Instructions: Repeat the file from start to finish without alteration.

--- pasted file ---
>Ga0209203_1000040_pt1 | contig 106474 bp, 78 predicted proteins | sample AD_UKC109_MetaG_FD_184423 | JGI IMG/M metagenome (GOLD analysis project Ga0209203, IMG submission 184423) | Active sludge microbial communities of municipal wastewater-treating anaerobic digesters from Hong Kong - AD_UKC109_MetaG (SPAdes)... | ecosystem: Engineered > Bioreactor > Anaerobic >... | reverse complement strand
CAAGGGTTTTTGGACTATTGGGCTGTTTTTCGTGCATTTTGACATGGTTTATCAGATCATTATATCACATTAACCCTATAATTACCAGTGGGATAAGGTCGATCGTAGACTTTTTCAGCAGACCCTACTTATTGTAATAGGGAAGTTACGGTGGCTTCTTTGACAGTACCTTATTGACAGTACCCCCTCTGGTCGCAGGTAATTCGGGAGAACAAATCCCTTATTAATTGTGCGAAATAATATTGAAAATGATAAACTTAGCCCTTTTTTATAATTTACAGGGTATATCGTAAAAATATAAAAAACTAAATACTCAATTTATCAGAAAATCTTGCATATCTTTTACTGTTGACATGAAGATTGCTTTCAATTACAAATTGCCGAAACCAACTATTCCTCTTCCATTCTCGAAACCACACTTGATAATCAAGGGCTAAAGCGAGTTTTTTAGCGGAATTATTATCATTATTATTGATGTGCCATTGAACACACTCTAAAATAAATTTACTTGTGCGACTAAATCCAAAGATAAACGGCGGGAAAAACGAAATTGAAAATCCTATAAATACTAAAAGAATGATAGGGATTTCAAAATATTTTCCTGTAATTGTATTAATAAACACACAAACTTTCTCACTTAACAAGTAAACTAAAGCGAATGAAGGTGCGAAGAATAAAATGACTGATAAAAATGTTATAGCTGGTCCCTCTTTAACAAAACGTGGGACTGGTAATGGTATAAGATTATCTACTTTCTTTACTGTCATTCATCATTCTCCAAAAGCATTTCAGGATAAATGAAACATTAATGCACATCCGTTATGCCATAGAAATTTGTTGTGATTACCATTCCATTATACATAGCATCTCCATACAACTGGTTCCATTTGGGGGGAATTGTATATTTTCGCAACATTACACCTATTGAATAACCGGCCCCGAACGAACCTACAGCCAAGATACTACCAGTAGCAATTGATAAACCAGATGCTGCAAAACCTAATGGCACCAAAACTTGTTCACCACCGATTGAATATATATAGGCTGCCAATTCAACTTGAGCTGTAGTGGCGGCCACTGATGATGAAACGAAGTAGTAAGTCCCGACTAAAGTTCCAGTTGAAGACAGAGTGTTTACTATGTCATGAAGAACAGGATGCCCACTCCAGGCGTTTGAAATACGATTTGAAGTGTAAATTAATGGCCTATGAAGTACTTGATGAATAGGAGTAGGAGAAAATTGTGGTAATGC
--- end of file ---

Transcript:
>Ga0209203_1000040_pt1 | contig 106474 bp, 78 predicted proteins | sample AD_UKC109_MetaG_FD_184423 | JGI IMG/M metagenome (GOLD analysis project Ga0209203, IMG submission 184423) | Active sludge microbial communities of municipal wastewater-treating anaerobic digesters from Hong Kong - AD_UKC109_MetaG (SPAdes)... | ecosystem: Engineered > Bioreactor > Anaerobic >... | reverse complement strand
CAAGGGTTTTTGGACTATTGGGCTGTTTTTCGTGCATTTTGACATGGTTTATCAGATCATTATATCACATTAACCCTATAATTACCAGTGGGATAAGGTCGATCGTAGACTTTTTCAGCAGACCCTACTTATTGTAATAGGGAAGTTACGGTGGCTTCTTTGACAGTACCTTATTGACAGTACCCCCTCTGGTCGCAGGTAATTCGGGAGAACAAATCCCTTATTAATTGTGCGAAATAATATTGAAAATGATAAACTTAGCCCTTTTTTATAATTTACAGGGTATATCGTAAAAATATAAAAAACTAAATACTCAATTTATCAGAAAATCTTGCATATCTTTTACTGTTGACATGAAGATTGCTTTCAATTACAAATTGCCGAAACCAACTATTCCTCTTCCATTCTCGAAACCACACTTGATAATCAAGGGCTAAAGCGAGTTTTTTAGCGGAATTATTATCATTATTATTGATGTGCCATTGAACACACTCTAAAATAAATTTACTTGTGCGACTAAATCCAAAGATAAACGGCGGGAAAAACGAAATTGAAAATCCTATAAATACTAAAAGAATGATAGGGATTTCAAAATATTTTCCTGTAATTGTATTAATAAACACACAAACTTTCTCACTTAACAAGTAAACTAAAGCGAATGAAGGTGCGAAGAATAAAATGACTGATAAAAATGTTATAGCTGGTCCCTCTTTAACAAAACGTGGGACTGGTAATGGTATAAGATTATCTACTTTCTTTACTGTCATTCATCATTCTCCAAAAGCATTTCAGGATAAATGAAACATTAATGCACATCCGTTATGCCATAGAAATTTGTTGTGATTACCATTCCATTATACATAGCATCTCCATACAACTGGTTCCATTTGGGGGGAATTGTATATTTTCGCAACATTACACCTATTGAATAACCGGCCCCGAACGAACCTACAGCCAAGATACTACCAGTAGCAATTGATAAACCAGATGCTGCAAAACCTAATGGCACCAAAACTTGTTCACCACCGATTGAATATATATAGGCTGCCAATTCAACTTGAGCTGTAGTGGCGGCCACTGATGATGAAACGAAGTAGTAAGTCCCGACTAAAGTTCCAGTTGAAGACAGAGTGTTTACTATGTCATGAAGAACAGGATGCCCACTCCAGGCGTTTGAAATACGATTTGAAGTGTAAATTAATGGCCTATGAAGTACTTGATGAATAGGAGTAGGAGAAAATTGTGGTAATGC